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Irish Setters

Aliases: Red Setter

Irish Setter For Sale

The Irish Setter As A Family Dog

Topic: Irish Setters

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Filed under Dogs
Tags: Irish Setter, Socialization, Family Breeds

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Cardigan Welsh Corgi

The vast majority of modern Irish Setters are not ever going to be used as hunting dogs, even those of championship lines. In the late 20th century the breed moved from a hunting breed to a show breed, somewhat changing the appearance of the dog, but also developing a much more family friendly dog that was an ideal companion pet.

Even the championship show lines and field lines are typically outstanding family dogs, due in large part to their temperament and outstanding personalities. The Irish Setter is definitely a great consideration as a pet for a very active, outdoorsy type of family. They love children of all ages, although there are some considerations to keep in mind with having children and any type of dog.

Irish Setters And Young Children

The Irish Setter can be a great dog with younger children for several reasons. Perhaps one of the most obvious is that the breed is naturally very playful and they love to have lots of attention, something that most toddlers are more than willing to give to dogs in the house. They are very patient with little hands and petting from the children. The Irish Setter is also not possessive of their toys or food, once properly trained and socialized, so there is very little concern with the dog snapping, growling or nipping at the child.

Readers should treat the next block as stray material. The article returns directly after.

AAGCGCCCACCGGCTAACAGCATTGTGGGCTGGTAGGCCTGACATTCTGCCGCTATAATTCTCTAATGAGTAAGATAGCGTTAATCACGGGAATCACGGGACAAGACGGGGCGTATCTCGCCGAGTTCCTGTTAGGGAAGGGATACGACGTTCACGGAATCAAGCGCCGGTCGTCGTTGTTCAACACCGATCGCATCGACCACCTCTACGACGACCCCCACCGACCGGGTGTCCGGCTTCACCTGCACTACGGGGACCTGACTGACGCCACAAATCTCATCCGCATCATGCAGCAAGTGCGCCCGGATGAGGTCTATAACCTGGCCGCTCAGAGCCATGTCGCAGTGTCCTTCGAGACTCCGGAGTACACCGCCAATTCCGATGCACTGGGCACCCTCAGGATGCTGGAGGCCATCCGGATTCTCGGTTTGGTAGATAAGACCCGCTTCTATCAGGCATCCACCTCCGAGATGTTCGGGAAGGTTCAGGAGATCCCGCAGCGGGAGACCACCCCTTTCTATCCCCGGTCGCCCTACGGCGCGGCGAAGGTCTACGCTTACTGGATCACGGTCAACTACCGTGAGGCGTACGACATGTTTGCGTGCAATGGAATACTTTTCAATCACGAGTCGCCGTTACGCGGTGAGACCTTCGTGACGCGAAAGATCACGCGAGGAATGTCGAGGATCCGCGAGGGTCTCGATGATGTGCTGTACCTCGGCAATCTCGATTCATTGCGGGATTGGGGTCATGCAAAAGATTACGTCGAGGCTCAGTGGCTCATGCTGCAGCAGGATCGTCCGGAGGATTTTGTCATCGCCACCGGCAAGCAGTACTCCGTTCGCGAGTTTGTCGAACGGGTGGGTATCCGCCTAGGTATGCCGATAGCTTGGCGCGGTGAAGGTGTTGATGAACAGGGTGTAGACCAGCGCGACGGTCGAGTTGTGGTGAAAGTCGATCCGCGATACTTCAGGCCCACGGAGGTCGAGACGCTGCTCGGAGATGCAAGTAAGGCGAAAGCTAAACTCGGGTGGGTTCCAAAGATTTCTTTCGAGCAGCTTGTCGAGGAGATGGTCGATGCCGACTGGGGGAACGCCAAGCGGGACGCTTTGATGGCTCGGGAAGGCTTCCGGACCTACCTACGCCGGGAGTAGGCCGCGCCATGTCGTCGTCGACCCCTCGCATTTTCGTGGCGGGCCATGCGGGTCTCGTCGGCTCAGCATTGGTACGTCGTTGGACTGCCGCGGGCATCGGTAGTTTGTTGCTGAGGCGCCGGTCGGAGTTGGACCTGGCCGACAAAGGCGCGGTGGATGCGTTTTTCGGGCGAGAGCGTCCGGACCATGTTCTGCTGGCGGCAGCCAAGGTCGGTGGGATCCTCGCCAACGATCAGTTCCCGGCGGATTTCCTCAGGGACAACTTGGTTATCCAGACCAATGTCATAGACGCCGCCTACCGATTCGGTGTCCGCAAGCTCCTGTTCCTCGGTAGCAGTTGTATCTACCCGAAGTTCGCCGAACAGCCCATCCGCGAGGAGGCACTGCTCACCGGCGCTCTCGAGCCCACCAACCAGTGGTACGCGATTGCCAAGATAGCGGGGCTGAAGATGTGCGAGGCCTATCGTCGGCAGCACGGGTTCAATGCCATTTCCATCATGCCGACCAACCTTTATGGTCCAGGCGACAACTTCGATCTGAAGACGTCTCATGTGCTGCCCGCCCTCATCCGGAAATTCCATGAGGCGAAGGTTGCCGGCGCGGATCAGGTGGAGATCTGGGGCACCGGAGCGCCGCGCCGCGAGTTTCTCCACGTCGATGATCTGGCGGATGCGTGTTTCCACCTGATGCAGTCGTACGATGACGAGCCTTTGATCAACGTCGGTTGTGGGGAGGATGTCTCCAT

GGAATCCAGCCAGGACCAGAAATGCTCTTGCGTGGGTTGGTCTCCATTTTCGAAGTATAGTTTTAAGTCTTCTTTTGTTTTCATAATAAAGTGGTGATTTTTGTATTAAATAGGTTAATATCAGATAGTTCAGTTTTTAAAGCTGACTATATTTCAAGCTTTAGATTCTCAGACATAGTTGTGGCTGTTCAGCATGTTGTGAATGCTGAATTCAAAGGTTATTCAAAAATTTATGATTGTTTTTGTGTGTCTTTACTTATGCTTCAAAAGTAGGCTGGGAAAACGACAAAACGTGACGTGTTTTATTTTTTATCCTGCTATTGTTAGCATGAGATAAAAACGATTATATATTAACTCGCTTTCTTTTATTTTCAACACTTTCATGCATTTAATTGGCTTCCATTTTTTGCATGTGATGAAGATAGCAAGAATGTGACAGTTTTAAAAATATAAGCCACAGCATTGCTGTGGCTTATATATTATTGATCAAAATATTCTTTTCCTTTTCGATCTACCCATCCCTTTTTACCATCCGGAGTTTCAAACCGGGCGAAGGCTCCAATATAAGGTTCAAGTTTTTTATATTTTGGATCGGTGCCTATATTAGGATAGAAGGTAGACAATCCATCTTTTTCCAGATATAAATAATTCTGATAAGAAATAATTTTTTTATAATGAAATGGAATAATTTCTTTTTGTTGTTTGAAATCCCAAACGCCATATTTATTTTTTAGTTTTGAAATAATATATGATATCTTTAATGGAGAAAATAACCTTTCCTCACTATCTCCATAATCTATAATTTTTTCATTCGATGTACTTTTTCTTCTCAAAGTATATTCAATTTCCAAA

Of course Irish Setters that are raised in families with smaller children and then obedience trained and socialized are very tolerant of children. They are gentle and loving, plus they have the energy and patience to keep up with kids of all ages.

The challenge to having an Irish Setter in the house with small children is that sometimes the dog's natural enthusiasm and playful behavior can be rather rambunctious and may result in the child being bumped or even knocked over in a game or at play. Teaching the dog to play gently with younger children and always supervising the dog and child at play can prevent many of these potential minor issues.